If Chu Shong Tin's ability where compared to a tree, he was a Giant Redwood. He towered over those around him. Some chose to ignore him, but those who recognised his ability where soon to drawn to him in awe. Such an chasm in ability for students however can leave a shadow which is hard to get out of. Trying to emulate something you are not (yet) can be frustrating and draining.
Chu Shong Tin had two options, he could could stand with his back to the sun and always leave his students in the dark, show only his best side, or he could move aside and let his students shine. The former is what the majority of teachers do; do you ever see them on youtube let students win, or set them up so they are more powerful? There are now thousands of videos of Chu Shong Tin availabe where he is not only demonstrating unstoppable power but also giving hands on guidance to his students so they could learn to do what he did.
I have huge respect for Chu Shong Tin's students, people like Nima King. They have devoted their lives to wing chun. I also understand how difficult it must be to live up to the great expectations they have in themselves, even in death his shadow still falls long.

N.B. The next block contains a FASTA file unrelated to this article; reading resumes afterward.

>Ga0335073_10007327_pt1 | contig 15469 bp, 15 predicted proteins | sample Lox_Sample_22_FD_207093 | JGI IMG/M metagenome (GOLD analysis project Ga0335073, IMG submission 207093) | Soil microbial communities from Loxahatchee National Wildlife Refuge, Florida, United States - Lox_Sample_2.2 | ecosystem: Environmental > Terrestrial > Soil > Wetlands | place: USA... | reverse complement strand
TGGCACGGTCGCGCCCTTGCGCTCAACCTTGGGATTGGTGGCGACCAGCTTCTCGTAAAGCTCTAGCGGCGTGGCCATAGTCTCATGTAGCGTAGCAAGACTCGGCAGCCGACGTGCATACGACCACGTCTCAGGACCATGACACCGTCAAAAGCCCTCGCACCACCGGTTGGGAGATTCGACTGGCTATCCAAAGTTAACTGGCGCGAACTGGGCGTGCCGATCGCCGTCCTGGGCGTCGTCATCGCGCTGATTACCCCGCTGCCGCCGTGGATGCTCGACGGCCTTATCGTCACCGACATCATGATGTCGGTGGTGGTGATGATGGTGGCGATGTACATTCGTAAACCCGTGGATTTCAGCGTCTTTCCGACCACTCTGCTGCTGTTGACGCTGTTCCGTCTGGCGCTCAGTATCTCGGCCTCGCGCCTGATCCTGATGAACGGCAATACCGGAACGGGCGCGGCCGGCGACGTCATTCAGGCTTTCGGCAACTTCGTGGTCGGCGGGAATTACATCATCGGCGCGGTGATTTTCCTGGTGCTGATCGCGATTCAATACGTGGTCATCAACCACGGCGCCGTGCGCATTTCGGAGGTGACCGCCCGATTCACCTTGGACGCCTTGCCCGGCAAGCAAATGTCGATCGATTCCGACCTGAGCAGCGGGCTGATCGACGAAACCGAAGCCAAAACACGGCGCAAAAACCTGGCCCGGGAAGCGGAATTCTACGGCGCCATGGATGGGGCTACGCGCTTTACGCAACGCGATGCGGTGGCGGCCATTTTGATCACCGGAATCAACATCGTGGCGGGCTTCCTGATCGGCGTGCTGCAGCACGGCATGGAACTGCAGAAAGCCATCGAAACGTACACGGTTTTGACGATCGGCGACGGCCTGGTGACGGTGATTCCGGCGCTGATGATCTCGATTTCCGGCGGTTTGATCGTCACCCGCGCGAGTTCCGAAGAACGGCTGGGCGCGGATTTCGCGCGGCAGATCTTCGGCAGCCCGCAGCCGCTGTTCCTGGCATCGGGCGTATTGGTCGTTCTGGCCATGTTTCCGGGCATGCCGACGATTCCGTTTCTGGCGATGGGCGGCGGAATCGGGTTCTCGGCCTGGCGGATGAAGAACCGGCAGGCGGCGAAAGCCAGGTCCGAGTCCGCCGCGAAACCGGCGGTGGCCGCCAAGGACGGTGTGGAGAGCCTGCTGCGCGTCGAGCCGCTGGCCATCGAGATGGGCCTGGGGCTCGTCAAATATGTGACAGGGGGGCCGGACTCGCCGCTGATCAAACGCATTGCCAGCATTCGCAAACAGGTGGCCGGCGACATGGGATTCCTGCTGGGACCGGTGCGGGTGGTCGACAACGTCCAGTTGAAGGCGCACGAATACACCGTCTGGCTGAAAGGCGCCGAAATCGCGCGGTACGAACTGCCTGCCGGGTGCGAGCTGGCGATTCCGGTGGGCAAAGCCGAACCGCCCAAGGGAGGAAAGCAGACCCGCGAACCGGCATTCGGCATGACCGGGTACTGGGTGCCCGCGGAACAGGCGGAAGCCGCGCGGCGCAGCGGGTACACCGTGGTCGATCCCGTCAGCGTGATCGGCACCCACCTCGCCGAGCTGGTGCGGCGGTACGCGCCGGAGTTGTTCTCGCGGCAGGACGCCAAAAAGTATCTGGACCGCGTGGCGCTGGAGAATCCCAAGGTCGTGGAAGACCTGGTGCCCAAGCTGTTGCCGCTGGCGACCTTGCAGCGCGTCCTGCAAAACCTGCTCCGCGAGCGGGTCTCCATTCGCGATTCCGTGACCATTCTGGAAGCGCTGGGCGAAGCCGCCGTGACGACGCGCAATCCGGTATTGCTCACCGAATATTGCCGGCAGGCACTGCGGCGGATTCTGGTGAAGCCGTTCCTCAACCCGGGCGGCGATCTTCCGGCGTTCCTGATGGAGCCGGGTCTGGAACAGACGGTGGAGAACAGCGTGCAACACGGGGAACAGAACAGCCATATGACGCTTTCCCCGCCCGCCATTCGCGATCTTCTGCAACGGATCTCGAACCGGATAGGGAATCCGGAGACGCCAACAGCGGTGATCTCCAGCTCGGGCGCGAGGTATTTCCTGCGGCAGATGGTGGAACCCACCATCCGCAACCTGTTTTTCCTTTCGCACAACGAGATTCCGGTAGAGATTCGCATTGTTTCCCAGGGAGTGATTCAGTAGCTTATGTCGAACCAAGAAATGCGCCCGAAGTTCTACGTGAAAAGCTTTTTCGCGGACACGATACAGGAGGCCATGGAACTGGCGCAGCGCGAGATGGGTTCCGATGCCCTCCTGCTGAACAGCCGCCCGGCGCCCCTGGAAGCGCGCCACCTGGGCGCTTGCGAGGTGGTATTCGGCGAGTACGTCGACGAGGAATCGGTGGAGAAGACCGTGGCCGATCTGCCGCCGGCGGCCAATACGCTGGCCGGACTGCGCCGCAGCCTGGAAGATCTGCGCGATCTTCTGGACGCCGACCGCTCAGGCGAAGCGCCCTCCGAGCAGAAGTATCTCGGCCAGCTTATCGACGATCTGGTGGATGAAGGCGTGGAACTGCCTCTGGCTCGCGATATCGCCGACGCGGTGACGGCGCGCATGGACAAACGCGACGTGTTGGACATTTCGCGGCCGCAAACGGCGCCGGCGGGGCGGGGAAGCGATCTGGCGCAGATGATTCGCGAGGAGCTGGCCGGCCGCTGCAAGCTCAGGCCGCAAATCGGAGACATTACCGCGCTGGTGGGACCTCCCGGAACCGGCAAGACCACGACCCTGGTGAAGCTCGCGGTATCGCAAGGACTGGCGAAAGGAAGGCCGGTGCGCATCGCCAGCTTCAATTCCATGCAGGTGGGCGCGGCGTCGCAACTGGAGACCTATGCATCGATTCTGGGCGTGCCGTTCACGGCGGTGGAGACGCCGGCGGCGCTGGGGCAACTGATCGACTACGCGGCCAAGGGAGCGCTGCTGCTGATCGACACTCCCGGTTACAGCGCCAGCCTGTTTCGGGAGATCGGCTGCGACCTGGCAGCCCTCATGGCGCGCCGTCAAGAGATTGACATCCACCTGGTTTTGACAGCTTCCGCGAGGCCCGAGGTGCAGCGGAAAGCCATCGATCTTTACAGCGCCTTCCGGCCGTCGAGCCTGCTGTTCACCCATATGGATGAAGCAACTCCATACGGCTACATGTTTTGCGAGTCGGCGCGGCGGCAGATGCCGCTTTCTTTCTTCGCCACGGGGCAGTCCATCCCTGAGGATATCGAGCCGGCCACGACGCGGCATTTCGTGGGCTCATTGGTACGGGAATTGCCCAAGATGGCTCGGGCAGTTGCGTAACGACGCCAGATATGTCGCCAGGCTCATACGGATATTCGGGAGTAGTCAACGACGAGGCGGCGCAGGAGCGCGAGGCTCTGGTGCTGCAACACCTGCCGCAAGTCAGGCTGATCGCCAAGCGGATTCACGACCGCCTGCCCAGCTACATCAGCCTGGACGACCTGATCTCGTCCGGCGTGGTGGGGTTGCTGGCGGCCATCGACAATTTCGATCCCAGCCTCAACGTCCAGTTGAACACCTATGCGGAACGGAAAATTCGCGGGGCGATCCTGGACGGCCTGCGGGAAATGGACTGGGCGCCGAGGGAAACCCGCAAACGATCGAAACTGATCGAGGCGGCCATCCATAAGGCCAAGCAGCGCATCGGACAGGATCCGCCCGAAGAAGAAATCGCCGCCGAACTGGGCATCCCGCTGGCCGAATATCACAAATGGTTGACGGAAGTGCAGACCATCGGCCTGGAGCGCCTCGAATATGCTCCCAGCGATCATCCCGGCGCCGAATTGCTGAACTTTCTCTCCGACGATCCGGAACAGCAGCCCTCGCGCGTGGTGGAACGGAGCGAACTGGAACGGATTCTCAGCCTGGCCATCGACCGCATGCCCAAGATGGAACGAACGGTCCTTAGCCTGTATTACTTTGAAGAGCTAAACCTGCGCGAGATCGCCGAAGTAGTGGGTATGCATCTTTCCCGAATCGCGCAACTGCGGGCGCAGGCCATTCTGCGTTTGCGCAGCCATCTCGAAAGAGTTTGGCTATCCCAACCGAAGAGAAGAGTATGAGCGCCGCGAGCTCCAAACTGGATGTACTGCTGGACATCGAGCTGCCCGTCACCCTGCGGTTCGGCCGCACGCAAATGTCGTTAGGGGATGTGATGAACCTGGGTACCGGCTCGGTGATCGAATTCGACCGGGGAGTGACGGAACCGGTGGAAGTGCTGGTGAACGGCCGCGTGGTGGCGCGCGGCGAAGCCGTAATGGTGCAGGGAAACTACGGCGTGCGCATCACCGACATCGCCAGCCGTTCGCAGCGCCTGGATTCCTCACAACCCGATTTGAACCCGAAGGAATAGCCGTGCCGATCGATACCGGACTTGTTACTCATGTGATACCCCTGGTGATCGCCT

I hope that his ethos of training is evident to our students at Sung. It is not just 'look what I can do, isnt it great', but 'look what what the human body can do, look what YOU can do'.
Humility comes from the fact that we understand how great we can be as human beings, but our own individual issues get in the way of ourselves achieving. Training for me is about getting out of the way of ourselves, finding clarity and harmony with body and mind. Shine a light on your potential.
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